Wednesday, 14 June 2017

Cardboard Dramaturgy: Adrian Jackson @ Edfringe 2017

CARDBOARD CITIZENS’ CRITICALLY ACCLAIMED HIT CATHY RETURNS FOR EDINBURGH FESTIVAL FRINGE RUN

  • CARDBOARD CITIZENS DEBUTS AT THE PLEASANCE ON THE EDINBURGH FESTIVAL FRINGE WITH ITS HIT PRODUCTION CATHY, INSPIRED BY CATHY COME HOME
     
  • WRITTEN BY ALI TAYLOR AND DIRECTED BY ADRIAN JACKSON CATHY WAS RESEARCHED IN COLLABORATION WITH HOMELESSNESS CHARITY, SHELTER
     
  • INTERACTIVE LEGISTLATIVE THEATRE STYLE WILL ALLOW AUDIENCES TO VOICE THEIR OPINIONS ON THE STATE OF HOUSING IN THE UK




Following its hugely successful UK tour, acclaimed theatre company Cardboard Citizens comes to the Edinburgh Festival Fringe for the first time with its critically acclaimed production Cathy, featuring the original cast.


Cardboard Citizens presents
Cathy
Venue: King Dome, Pleasance, Edinburgh Festival Fringe 2017
Dates: Wed 2 August – Sat 26 August, (not 9th, 14th, 21st), 3.30pm





Cathy premiered last autumn
following Cardboard Citizens one-off theatrical re-staging of Ken Loach’s seminal work Cathy Come Home at the Barbican. 

Inspired by the iconic film, award-winning playwright Ali Taylor’s (Cotton Wool, OVERSPILL) new play continues Cardboard Citizens exploration of the state of housing and homelessness. 

The powerful and emotive show, which transfers to the Edinburgh Festival Fringe in Cardboard Citizens’ 25th anniversary year, is directed by Cardboard Citizens Artistic Director Adrian Jackson and explores how life might be for a Cathy today.



Based on true stories, this timely reflection looks at the social and personal impact of spiralling housing costs and the challenges of forced relocation out of city centres experienced by many people on council waiting lists.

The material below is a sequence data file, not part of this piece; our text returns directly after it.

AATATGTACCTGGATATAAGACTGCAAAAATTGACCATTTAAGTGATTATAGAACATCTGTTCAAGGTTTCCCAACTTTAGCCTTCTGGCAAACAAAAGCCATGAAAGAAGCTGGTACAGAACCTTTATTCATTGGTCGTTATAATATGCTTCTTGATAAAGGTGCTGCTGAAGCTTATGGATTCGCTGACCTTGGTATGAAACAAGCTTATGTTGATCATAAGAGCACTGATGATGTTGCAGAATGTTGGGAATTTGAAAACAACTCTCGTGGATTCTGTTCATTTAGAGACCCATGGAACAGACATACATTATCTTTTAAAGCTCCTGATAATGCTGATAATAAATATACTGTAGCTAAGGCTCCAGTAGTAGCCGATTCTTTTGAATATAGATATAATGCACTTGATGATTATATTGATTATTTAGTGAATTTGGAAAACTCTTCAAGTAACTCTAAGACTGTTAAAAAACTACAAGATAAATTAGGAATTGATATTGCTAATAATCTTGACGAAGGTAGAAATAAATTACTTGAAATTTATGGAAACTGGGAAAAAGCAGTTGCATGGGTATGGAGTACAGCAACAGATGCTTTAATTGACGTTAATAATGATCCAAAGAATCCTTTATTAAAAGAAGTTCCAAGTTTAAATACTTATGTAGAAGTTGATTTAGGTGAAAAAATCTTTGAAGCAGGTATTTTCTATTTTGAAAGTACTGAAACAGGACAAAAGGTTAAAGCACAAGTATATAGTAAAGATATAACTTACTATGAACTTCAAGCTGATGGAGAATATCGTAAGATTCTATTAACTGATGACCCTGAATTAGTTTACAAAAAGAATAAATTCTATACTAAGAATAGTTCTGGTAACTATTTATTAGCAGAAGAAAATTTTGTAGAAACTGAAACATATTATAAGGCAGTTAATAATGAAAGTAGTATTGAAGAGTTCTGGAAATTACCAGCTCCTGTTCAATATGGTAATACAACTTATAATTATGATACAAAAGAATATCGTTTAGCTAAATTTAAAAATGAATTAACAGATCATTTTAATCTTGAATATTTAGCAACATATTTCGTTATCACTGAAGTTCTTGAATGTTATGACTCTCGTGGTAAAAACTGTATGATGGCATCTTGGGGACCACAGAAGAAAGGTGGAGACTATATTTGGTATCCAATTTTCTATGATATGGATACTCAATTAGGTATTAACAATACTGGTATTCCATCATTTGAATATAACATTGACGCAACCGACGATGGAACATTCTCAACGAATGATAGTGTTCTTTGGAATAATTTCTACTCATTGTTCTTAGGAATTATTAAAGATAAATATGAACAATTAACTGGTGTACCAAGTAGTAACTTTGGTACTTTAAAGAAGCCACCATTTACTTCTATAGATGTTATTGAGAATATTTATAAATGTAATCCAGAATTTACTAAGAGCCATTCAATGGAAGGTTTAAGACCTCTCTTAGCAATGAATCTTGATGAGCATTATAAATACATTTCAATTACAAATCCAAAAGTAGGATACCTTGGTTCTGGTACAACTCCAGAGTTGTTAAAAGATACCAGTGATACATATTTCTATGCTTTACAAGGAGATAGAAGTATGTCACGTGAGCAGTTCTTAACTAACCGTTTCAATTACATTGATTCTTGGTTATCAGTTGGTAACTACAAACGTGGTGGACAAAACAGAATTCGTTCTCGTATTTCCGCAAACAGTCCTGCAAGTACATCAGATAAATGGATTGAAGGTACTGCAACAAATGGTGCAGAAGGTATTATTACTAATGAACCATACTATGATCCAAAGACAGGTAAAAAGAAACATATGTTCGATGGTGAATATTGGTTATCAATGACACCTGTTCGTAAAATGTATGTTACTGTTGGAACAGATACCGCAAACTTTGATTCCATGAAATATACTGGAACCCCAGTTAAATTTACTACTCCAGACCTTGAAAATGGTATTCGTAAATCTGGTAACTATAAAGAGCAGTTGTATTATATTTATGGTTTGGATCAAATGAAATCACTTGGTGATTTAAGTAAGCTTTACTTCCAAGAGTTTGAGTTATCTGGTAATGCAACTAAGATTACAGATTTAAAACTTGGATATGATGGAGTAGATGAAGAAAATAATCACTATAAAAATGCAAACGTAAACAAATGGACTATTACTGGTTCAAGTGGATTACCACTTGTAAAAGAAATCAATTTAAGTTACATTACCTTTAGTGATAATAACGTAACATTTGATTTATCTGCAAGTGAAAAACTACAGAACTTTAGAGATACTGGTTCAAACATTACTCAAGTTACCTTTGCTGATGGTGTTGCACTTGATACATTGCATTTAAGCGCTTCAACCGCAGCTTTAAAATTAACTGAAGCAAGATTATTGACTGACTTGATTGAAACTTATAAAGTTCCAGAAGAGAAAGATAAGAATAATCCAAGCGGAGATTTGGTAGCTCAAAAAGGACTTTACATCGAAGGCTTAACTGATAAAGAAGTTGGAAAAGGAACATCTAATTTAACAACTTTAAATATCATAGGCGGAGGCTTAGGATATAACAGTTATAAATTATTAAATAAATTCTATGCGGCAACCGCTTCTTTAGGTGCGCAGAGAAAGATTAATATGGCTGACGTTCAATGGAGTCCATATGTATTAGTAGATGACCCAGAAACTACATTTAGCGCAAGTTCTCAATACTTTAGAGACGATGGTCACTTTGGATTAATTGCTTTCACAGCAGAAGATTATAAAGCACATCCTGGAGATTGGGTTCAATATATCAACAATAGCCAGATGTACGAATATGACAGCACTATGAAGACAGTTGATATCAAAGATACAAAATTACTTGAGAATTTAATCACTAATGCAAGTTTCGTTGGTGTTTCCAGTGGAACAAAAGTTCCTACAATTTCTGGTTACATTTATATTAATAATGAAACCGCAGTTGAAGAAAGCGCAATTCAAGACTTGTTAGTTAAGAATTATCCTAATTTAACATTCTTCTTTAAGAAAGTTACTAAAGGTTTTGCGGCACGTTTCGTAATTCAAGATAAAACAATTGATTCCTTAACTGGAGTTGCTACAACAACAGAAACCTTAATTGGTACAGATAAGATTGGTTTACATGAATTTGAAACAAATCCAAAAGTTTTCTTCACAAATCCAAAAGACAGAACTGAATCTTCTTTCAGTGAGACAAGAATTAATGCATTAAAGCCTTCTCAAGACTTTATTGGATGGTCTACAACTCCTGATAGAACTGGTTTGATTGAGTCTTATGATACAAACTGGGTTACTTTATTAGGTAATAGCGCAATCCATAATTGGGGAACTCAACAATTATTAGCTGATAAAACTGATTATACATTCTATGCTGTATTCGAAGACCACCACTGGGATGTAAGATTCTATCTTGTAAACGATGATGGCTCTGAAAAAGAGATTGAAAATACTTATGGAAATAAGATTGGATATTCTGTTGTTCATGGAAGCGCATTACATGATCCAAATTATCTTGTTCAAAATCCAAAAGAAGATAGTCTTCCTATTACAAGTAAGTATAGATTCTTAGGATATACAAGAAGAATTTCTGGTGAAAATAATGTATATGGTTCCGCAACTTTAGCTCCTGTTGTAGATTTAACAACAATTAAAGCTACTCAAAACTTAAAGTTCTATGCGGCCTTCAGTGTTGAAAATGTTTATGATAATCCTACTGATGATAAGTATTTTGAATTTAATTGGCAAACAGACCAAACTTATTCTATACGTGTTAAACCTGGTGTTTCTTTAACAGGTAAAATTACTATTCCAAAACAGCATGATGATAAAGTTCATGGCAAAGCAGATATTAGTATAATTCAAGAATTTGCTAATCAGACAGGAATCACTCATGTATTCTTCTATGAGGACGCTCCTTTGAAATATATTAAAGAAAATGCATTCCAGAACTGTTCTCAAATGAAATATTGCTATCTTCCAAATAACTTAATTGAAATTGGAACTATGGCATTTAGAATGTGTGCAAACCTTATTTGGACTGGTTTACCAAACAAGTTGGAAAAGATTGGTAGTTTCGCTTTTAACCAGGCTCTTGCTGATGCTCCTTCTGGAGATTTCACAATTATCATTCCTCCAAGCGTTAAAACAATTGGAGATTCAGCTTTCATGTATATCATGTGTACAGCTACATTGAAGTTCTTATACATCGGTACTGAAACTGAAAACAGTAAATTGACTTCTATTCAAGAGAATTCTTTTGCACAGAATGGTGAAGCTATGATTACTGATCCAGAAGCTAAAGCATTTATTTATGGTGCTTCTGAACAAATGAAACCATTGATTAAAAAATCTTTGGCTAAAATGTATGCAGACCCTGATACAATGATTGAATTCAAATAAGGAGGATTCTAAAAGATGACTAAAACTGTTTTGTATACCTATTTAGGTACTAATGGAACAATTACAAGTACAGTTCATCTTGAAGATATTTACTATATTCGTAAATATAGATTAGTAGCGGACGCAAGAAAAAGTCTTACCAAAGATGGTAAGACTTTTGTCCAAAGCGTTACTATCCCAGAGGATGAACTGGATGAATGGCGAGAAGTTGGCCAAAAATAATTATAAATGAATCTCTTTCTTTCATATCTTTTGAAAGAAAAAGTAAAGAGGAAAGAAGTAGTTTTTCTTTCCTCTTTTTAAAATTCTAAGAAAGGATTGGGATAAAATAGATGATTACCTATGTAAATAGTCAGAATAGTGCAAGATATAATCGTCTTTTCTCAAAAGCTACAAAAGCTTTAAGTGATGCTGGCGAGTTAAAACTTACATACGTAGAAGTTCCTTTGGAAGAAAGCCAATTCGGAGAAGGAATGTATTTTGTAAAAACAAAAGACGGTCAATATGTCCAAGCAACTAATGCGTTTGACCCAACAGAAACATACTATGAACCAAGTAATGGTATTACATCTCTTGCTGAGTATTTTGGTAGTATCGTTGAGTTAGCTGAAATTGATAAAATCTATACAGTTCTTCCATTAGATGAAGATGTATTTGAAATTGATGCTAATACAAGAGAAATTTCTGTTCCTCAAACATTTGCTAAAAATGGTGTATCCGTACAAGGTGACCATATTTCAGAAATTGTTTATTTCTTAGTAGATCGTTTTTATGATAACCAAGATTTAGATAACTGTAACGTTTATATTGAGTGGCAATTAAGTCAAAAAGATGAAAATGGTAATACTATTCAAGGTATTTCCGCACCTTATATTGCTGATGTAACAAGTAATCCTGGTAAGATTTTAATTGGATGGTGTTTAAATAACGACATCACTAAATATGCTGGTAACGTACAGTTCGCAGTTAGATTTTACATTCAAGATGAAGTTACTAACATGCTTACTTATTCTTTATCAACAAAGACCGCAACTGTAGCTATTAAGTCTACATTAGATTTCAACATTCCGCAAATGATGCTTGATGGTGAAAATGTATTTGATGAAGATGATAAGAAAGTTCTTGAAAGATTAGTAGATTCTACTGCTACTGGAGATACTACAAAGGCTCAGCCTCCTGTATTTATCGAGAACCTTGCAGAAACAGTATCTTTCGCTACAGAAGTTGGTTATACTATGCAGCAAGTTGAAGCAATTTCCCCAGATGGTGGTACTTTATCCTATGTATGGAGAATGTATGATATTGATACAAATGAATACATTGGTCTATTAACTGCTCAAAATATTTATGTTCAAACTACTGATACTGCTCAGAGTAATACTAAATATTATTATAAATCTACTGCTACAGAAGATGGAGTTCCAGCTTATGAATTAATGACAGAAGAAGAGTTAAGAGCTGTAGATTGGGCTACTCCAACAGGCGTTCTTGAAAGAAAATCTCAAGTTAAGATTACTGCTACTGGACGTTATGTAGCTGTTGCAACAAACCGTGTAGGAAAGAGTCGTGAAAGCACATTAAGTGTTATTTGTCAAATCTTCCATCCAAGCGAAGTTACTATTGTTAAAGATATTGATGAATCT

While the UK tour featured a Forum Theatre section, following the performance of the play, Edinburgh audiences will experience a similar style of interactive theatre called Legislative Theatre. This will offer audiences a chance to voice their opinion at every performance, take action, express their views and contribute to the proposal of new housing laws. 

The new format follows the high-profile performance of Cathy at the House of Lords earlier this year when the company presented to MPs the top five housing laws suggested by audiences on the UK tour.
Reprising their roles in the show are: Alex Jones, Amy Loughton, Cathy Owen and Hayley Wareham.

First broadcast in 1966 on the
BBC, Cathy Come Home, the inspiration for Cathydepicts a young family’s slide into homelessness. The first screening of the film led to public outrage at the state of housing in Britain and became a defining cultural landmark, demonstrating the power of art to effect social and political change. 

Of the Cardboard Citizens staging last year, Ken Loach said: “There are more people made desperate by having no home now than when Cathy Come Home was first made. Then, we still had council housing… Now, we only have the market. And the market has failed. It gives us luxury apartments in tower blocks for investors while families live in over-crowded single rooms. The lesson from Cathy is that we need to plan – for council housing, for secure jobs alongside the houses and for a proper infrastructure for schools and healthcare. All the rest is propaganda.”